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State Studies Marijuana’s Impact On Watersheds

Sacramento, CA — Environmental scientists with the California Department of Fish and Wildlife (CDFW) has published a study looking at the impact of marijuana grows on California watersheds.

The study concludes that diminished stream flow from the cultivation of thousands of plants is likely to have lethal to sub-lethal effects on state and federally listed salmon and steelhead trout, and will cause further decline of sensitive amphibian species.

The state report, a first of its kind, is entitled, “Impacts of Surface Water Diversions for Marijuana Cultivation on Aquatic Habitat in Four Northwestern California Watersheds.”

The study reported between 23,046 and 31,894 plants in each watershed area and estimated a daily water need between 138,200 gallons per day and 191,264 gallons per day. Three of the four watersheds observed in the study went dry. The data was gathered from several sources including National Oceanic and Atmospheric Administration (NOAA), Google Earth, and on-site observations during the 2014 dry season. The study pointed out it is likely few of the grow sites have legally registered their water diversions, based on how few filed in their individual counties.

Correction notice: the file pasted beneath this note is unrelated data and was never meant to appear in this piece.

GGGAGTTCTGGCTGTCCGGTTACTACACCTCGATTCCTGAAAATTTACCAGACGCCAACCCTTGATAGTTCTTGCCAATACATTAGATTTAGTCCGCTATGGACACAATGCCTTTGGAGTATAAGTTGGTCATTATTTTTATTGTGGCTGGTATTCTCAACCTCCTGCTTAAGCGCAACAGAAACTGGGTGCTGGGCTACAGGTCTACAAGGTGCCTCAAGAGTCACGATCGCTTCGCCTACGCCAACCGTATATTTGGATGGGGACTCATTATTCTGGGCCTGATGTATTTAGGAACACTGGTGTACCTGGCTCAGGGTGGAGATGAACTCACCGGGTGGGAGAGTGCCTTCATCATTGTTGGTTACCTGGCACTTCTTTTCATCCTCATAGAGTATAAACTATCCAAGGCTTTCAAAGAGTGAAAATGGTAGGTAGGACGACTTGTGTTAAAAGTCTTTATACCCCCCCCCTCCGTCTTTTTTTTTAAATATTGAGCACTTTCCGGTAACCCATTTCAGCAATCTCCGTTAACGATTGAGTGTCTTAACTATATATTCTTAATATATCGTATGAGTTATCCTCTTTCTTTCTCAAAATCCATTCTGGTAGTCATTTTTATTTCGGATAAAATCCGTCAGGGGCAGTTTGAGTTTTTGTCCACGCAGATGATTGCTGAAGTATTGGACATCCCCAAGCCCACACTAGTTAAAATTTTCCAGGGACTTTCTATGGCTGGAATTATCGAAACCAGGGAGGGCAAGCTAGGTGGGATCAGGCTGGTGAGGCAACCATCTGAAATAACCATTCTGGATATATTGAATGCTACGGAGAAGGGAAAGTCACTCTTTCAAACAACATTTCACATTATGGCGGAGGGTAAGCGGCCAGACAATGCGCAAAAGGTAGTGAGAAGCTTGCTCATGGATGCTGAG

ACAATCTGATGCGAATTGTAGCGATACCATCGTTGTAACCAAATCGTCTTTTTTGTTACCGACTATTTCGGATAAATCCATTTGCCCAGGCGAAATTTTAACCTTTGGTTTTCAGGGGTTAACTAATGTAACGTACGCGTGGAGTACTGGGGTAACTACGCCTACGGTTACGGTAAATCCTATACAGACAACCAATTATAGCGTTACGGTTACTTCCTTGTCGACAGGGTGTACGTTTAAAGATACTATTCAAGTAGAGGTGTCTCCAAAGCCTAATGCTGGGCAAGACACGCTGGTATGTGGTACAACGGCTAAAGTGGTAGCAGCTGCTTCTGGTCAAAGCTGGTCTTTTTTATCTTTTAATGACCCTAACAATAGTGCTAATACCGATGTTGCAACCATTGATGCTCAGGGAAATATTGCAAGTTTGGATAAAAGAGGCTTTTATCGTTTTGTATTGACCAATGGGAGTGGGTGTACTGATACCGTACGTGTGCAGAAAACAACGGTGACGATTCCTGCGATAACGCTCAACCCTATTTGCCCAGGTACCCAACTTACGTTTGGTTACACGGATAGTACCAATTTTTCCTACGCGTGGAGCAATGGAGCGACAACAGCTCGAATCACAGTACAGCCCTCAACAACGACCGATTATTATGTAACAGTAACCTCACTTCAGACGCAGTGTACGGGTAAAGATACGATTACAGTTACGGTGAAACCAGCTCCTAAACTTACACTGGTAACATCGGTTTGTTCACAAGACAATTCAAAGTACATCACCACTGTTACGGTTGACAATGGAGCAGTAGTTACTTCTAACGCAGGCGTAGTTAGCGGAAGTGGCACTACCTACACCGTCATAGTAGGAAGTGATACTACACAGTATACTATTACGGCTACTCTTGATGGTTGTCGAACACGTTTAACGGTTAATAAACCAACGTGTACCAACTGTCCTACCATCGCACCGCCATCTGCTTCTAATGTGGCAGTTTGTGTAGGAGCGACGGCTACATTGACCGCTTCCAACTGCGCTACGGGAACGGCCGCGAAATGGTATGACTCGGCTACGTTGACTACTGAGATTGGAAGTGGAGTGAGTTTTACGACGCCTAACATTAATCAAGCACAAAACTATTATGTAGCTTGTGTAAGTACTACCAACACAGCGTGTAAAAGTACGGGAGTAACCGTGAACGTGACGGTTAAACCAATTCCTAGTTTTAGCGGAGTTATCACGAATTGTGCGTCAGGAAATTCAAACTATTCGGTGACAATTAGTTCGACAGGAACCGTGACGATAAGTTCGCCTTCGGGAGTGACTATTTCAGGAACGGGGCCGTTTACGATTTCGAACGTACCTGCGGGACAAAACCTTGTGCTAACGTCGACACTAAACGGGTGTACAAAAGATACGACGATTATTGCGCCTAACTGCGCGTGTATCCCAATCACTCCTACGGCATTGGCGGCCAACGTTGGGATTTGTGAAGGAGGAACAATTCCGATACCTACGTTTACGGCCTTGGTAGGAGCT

CDFW Assistant Chief Brian Naslund says, “This research paper demonstrates the importance of greater regulatory efforts by state agencies to prevent the extinction of imperiled fisheries resources.” CDFW’s Law Enforcement Division has created a new Watershed Enforcement Team (WET) program. Naslund says the team “will work with agency partners to protect public trust resources from the negative effects of marijuana cultivation, which include both excessive water use and pollution.”

For medical use, marijuana cultivation is legal in California if growers have the proper CDFW lake and stream bed alteration permits. The CDFW notes that responsible growers help conserve the state’s natural resources and are less likely to be subject to enforcement action. The report can be viewed here.